This study estimates differences in HRQOL according to status in carbohydrate metabolism, stratified by several demographic factors, for the first time in a large and representative sample of the Spanish population.
Taking into account the influence of anthropometric and demographic factors, gender is one of the most important factors when studying HRQOL. As expected, women referred a poorer HRQOL than men, regardless of age range or BMI status, in both physical and mental scales. This finding is consistent with previous research [7–9, 17].
A remarkable decrease in the physical scales was observed in the older population, which could be explained by the loss of physical abilities associated with ageing. However, in the mental scales a stabilization or slight improvement was found in the elderly. It has been hypothesized that older people may achieve greater emotional control responsiveness to negative emotions. These findings are consistent with data previously reported the in Spanish population [7–9]. Body weight is one of the modifiable risk factors that could affect HRQOL. Ford et al.  found that physical function was more strongly affected than mental function in obese patients. Our study showed similar findings in men, although women showed deterioration in both scores, indicating once more that the way in which HRQOL is reported is highly influenced by gender.
This study found a decrease in the physical score associated with more severe alterations in carbohydrate metabolism. This trend is observed in the mental sphere as well, but only in women. Unexpectedly, after adjusting for different confounding factors, no differences were found between the normal group and the UNKDM population. These data could suggest that the diagnosis of diabetes mellitus and the consequent modifications in life style and/or treatment would suppose a negative impact, modifying the perceived HRQOL of patients.
SF 12 scores previously reported in a German cohort of patients with diabetes are lower than those reported in this study  (MCS 12 was 45.8 ± 10.3 and PCS 12 was 38.9 ± 9.8). However, in this paper, 36.0% of the participants had one or more missing items in the SF-12 questionnaires, and to deal with the missing data, they applied a modified regression estimation method. Besides, people included in the study were older (aged 50 to 74 years) than those included in our sample. Similarly, another study  carried out in German population also found worse physical quality of life in diabetic population, reporting slightly lower PCS 12 values than our study, but higher MCS 12 values. Again, population in this study was older than in our study (58.8 versus 50.4 years old), fact that could explain the discordance. In addition, the questionnaire in our study was applied by a trained interviewer in order to avoid “missing values.”
According to our data, the presence of chronic complications, the treatment with insulin, and a prolonged course of the disease (over 15 years) decrease physical HRQOL in KDM. The presence of complications is probably the most important factor influencing the HRQOL of diabetic patients . Duration of the disease has a variable effect and might not be such an important factor . Regarding the effects of treatment, the results obtained so far are not conclusive [4, 18, 20, 21]. The present study found lower scores in the insulin-treated group. Unfortunately, multivariate analyses were not done because of small sample size.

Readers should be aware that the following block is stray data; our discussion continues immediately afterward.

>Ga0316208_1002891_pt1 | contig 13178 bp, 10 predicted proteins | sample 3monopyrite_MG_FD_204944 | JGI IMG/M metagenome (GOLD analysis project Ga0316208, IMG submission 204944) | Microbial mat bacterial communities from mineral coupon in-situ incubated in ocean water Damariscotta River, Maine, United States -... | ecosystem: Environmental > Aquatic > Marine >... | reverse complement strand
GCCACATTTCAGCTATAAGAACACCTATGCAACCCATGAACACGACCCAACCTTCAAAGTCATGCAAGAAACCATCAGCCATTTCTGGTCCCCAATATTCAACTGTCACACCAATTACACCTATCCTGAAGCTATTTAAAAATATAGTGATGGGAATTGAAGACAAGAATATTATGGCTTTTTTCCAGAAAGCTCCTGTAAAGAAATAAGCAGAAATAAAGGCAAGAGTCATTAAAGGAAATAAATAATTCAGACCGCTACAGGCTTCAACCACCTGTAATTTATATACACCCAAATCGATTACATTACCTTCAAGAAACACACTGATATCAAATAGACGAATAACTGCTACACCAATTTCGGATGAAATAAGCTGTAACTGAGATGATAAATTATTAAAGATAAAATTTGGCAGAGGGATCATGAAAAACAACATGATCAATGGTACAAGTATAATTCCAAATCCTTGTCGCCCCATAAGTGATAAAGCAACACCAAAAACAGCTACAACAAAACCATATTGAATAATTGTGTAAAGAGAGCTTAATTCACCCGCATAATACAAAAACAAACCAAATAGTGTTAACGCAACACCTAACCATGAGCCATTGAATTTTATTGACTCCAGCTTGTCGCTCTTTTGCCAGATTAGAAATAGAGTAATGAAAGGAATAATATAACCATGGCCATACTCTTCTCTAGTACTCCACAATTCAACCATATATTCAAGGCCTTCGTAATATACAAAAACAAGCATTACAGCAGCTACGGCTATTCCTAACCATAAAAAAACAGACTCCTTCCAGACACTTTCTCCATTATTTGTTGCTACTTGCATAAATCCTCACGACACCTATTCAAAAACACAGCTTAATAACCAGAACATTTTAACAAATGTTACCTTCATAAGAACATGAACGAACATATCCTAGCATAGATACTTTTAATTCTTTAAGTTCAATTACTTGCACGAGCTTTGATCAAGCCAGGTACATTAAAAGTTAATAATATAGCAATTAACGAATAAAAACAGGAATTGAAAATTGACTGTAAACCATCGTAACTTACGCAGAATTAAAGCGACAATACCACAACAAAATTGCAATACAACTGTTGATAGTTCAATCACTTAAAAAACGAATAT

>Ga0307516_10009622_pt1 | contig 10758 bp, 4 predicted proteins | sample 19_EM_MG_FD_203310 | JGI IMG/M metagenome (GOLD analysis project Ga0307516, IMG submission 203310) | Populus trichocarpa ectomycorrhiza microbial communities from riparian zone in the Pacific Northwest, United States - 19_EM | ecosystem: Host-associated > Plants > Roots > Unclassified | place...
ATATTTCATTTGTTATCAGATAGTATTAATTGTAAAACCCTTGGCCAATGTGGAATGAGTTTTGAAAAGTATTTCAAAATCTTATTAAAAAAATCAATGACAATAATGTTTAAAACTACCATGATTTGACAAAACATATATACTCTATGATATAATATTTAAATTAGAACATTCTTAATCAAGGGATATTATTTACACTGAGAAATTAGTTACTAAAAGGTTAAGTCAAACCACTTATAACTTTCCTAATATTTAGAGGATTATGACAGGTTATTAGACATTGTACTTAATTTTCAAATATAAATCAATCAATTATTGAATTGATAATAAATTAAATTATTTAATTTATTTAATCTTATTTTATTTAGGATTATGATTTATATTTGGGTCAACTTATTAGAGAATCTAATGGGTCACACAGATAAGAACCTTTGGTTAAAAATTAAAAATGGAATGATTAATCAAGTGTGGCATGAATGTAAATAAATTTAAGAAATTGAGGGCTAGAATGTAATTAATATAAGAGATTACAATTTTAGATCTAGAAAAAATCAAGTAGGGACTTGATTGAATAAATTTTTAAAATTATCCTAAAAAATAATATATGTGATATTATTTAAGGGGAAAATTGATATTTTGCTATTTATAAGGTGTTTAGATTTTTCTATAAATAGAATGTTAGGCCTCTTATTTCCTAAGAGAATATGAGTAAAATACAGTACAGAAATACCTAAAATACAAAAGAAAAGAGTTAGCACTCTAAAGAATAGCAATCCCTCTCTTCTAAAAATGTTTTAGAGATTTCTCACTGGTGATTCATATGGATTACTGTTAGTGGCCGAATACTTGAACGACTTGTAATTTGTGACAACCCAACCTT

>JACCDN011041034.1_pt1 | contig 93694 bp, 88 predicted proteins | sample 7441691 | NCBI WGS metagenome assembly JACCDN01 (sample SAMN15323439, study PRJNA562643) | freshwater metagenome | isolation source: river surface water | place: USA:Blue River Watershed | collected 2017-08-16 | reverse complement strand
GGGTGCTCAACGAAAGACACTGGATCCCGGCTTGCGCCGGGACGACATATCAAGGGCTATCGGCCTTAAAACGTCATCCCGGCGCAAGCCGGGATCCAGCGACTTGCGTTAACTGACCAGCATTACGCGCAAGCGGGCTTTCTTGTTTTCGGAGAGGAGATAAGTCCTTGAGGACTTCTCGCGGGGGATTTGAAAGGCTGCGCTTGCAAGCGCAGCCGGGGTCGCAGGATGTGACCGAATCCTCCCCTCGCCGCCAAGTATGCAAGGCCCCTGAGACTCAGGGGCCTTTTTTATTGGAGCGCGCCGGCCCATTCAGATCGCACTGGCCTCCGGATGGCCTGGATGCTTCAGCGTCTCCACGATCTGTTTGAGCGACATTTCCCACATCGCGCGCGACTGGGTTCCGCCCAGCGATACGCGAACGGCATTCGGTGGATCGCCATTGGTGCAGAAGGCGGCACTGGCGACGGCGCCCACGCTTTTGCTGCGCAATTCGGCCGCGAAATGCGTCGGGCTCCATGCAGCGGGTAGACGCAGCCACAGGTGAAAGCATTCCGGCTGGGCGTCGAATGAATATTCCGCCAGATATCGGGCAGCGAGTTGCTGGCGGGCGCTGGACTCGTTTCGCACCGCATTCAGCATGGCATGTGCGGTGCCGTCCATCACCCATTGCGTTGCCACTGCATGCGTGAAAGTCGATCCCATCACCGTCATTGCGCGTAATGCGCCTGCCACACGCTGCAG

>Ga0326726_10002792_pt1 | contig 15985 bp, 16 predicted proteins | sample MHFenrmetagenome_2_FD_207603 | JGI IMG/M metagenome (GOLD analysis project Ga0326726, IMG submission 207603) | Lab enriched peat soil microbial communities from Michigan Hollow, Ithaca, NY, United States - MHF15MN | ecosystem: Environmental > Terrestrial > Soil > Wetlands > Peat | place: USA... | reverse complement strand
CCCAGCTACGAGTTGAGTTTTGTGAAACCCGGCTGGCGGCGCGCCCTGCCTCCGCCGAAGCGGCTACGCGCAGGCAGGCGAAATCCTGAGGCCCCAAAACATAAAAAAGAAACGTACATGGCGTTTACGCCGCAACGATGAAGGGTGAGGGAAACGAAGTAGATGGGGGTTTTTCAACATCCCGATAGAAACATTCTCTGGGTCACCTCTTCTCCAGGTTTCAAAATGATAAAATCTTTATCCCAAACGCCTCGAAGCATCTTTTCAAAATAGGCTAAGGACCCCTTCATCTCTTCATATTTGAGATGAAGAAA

Several studies that evaluate HRQOL in subjects with diabetes have been recently published in the Spanish population [22, 23]. In the first study , the variables that determined a poorer perception of HRQL among diabetic patients were female gender, older age, obesity, lack of physical exercise, coexistence of depression, and cerebrovascular diseases. The other study  reported that the variables associated with an increased risk of self-rated fair or poor health in diabetic patients were age 54–64 years or ≥65 years, presence of comorbidity, female sex, lower educational level, obesity, and no physical activity. Current study shows the OR for having a PCS-12 score below the median, adjusted for age, BMI, and educational level. After adjusting for all these factors, the group of KDM, both men and women, has considerably worse physical quality of life.
The present study has some limitations. Unfortunately HbA1c data were not assessed and therefore it is not possible to estimate HRQOL as a function of glycemic control.
Another possible bias is that the institutionalized population was not included in the sample. This group could have a worse health status than the noninstitutionalized one.
In summary, to our knowledge, this study is the largest report of HRQOL stratified by carbohydrate metabolism status in a representative sample of the Spanish population. It provides a comprehensive insight into objective and subjective factors that may affect HRQOL in patients with diabetes. Data obtained could be helpful in establishing health programs in diabetic populations to evaluate more precisely self-perception of health or creating educational projects to improve psychological well-being. It will also be useful for comparing data obtained from patients with other chronic diseases and across countries.
All the authors contributed to the interpretation of data, discussion of results, and critical review, and they gave final approval of the last version to be published. None declare duality of interests associated with the paper.
The authors wish to acknowledge the kind collaboration of the following entities: The Spanish Diabetes Society, the Spanish Diabetes Federation, and the Ministry of Health Quality Agency. The autjors’ profound appreciation goes to the primary care managers and personnel of the participating health centers, as well as to Dr. Luis Forga and Dr. Felipe Casanueva for their inestimable help in the management of the Northern zone. Thanks to all the field workers, nurses, and dieticians (I. Alonso, A. Arocas, R. Badia, C. M. Bixquert, N. Brito, D. Chaves, A. Cobo, L. Esquius, I Guillén, E. Mañas, A. M. Megido, N. Ojeda, R. M. Suarep, and M. D. Zomeño), without their work the study would not have been possible to carry out and to all the people who voluntarily participated in the study.